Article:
Saudi Arabia’s key oil fields were attacked this past weekend, knocking out 50% of their daily oil production. Oil prices spiked 10% as a result, and you’ve probably noticed that the cost of gas for your car immediately jumped as well!
With all the talk of a slowing economy in recent months, does this oil price spike make a recession more likely? Some recessions, such as those in the early 80’s, 1990, and before the Great Recession of 2008-2009 were preceded by a spike in the price of oil. The circled areas below highlight these events.
A recession is made more likely where there is a sustained spike in oil prices. This is because there’s a lag between when oil prices go up and when those higher prices are passed on through the economy’s supply chains.
Oxford Economics estimates that a sustained $10 spike in the price of oil would negatively impact the economy’s Gross Domestic Product (GDP) growth by -0.1% in 2020. That’s not an insignificant impact, but it’s not particularly large, either. The real risk is if oil prices increase by more than $10 and stay there for an extended period of time.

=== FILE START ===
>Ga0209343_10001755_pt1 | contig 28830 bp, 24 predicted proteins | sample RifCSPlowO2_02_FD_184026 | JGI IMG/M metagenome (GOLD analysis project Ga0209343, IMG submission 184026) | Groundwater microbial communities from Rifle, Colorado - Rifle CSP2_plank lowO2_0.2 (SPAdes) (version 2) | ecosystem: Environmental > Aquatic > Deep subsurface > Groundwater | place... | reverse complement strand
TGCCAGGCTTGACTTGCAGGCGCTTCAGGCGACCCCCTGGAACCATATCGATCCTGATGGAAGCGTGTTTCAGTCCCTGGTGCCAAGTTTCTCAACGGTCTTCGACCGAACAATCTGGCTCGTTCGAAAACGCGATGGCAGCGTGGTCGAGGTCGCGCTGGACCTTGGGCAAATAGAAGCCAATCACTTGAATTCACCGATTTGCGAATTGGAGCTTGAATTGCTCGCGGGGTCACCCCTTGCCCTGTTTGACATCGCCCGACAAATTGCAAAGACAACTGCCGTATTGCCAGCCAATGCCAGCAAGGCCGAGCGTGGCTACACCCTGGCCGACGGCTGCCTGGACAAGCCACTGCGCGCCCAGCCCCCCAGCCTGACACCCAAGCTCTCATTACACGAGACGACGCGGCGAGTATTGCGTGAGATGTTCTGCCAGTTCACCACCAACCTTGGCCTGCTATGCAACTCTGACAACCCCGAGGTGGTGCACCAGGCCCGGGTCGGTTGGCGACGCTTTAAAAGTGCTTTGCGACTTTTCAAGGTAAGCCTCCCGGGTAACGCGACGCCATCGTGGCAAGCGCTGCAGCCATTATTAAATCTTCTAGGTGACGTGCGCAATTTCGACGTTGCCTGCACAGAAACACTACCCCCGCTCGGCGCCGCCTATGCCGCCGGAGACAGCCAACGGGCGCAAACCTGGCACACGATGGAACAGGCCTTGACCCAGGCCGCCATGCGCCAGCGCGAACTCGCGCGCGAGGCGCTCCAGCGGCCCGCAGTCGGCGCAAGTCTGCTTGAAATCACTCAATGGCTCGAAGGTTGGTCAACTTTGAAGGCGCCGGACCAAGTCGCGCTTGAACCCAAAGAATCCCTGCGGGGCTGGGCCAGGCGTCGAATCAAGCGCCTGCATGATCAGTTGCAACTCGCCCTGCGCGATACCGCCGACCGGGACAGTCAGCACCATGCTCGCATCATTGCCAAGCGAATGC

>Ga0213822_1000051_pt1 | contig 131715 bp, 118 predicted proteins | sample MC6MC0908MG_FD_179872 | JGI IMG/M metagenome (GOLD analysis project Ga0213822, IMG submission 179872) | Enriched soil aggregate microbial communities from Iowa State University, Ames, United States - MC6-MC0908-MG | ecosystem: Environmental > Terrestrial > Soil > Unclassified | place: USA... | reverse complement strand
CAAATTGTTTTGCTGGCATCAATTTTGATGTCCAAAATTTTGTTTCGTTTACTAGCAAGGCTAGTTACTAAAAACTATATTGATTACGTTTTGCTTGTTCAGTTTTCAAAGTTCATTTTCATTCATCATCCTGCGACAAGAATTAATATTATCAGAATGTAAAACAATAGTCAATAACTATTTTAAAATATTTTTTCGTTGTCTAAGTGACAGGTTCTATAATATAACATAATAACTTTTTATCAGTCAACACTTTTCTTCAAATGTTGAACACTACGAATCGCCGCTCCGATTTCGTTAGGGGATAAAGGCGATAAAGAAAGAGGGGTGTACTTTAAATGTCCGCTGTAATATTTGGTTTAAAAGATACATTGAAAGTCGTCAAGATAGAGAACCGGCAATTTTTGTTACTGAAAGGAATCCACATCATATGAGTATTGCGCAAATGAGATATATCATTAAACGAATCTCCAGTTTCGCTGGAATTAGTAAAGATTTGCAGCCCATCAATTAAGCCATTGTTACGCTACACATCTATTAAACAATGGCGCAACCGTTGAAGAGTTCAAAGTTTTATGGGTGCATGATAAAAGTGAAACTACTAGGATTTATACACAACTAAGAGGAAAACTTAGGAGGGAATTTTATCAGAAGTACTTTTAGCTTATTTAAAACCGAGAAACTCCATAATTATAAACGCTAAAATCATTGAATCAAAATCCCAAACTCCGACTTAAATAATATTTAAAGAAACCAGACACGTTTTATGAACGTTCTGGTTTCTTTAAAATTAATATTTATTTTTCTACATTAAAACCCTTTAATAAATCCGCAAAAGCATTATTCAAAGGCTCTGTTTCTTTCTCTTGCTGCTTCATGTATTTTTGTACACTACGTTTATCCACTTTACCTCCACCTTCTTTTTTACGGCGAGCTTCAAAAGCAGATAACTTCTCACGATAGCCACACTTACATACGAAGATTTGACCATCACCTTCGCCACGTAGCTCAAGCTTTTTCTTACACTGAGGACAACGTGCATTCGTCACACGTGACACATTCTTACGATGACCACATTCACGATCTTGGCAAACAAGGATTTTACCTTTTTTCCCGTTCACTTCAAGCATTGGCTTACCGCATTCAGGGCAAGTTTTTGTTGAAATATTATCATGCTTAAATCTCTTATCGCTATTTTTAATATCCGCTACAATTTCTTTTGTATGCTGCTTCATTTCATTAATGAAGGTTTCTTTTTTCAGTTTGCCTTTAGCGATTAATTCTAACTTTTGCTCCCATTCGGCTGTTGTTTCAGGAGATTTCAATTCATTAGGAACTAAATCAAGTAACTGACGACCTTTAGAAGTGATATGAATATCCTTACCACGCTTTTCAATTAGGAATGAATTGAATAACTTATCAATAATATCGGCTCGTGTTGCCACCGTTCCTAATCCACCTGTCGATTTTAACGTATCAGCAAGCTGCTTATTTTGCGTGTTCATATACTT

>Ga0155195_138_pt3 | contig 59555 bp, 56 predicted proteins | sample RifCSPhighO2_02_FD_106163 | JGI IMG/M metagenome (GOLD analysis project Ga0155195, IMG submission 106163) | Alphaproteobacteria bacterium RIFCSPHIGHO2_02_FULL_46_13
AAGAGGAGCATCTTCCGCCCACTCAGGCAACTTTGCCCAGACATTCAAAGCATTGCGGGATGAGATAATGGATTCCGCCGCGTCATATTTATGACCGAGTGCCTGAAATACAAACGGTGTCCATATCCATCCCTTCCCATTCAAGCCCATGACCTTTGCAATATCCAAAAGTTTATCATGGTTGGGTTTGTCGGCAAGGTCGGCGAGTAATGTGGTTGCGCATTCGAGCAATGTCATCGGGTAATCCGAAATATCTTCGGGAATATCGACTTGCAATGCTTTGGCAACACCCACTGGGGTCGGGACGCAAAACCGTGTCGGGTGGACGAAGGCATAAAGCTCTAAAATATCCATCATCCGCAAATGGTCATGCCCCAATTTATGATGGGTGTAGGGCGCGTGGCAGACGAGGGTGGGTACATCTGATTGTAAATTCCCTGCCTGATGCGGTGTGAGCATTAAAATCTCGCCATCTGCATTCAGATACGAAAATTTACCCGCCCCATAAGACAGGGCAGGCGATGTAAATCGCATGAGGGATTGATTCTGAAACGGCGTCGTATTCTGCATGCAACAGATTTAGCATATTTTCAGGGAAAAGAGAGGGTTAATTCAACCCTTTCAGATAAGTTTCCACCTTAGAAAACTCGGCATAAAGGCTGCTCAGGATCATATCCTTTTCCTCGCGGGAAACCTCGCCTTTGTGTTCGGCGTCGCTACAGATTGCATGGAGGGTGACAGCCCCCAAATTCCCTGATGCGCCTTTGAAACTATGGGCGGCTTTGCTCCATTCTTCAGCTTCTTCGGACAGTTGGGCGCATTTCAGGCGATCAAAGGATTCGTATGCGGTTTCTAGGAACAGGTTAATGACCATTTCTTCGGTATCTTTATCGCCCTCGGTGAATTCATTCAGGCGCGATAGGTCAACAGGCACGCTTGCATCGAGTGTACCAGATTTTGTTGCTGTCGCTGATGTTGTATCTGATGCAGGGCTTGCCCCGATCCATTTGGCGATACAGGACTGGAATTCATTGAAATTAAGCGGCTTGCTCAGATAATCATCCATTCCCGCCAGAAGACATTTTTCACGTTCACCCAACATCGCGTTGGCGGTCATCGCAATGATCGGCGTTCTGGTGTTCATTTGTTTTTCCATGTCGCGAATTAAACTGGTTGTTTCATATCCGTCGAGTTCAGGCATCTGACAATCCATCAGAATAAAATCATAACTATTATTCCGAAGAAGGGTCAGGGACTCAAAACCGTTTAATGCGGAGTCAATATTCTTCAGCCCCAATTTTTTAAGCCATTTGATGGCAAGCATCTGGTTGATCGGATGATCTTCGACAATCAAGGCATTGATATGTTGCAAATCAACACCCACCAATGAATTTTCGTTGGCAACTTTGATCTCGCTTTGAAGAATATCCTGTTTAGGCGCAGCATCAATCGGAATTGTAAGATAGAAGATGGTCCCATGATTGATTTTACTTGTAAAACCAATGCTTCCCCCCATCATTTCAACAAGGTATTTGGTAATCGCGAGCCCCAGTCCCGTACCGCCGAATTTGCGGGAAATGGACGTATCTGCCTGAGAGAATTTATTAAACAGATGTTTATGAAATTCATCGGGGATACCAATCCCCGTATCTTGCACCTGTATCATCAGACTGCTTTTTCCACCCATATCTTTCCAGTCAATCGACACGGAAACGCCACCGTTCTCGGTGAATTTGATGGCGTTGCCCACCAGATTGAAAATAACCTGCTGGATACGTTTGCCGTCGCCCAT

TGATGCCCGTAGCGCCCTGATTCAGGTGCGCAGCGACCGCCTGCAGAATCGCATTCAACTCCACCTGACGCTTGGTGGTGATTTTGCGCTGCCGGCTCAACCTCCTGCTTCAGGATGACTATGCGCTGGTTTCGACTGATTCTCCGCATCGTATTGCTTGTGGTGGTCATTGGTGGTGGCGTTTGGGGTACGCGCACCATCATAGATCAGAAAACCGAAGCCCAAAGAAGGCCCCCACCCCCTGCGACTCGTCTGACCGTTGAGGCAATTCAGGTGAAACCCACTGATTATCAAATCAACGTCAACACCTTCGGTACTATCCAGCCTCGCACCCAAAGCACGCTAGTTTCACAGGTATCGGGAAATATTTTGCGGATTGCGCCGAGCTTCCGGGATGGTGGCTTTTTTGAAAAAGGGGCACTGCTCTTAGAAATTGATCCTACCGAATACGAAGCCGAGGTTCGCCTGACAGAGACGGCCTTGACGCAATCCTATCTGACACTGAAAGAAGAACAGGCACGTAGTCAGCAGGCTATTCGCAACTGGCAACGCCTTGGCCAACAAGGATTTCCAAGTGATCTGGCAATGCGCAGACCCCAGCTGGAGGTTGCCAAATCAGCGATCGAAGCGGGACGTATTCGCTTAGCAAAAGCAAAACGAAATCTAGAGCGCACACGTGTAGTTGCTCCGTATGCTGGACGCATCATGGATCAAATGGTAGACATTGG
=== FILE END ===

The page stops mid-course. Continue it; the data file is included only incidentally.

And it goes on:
At the time we’re writing this piece, Saudi Arabia has announced that it’ll be able to restore half of its lost production by the end of September. President Trump also announced that the U.S. stands ready to release oil from its Strategic Petroleum Reserve to help combat any price disruption. Hence, it appears this oil price spike will be temporary and won’t negatively impact the economy much going forward.
Surprisingly, the stock market has taken this uncertainty with stride! That’s because the Fed will be cutting interest rates this week, which as we noted last week is a big reason why the stock market remains near all-time highs.
Wondering how this affects your investments? Schedule a call with Financial Design Studio to discuss your portfolio today.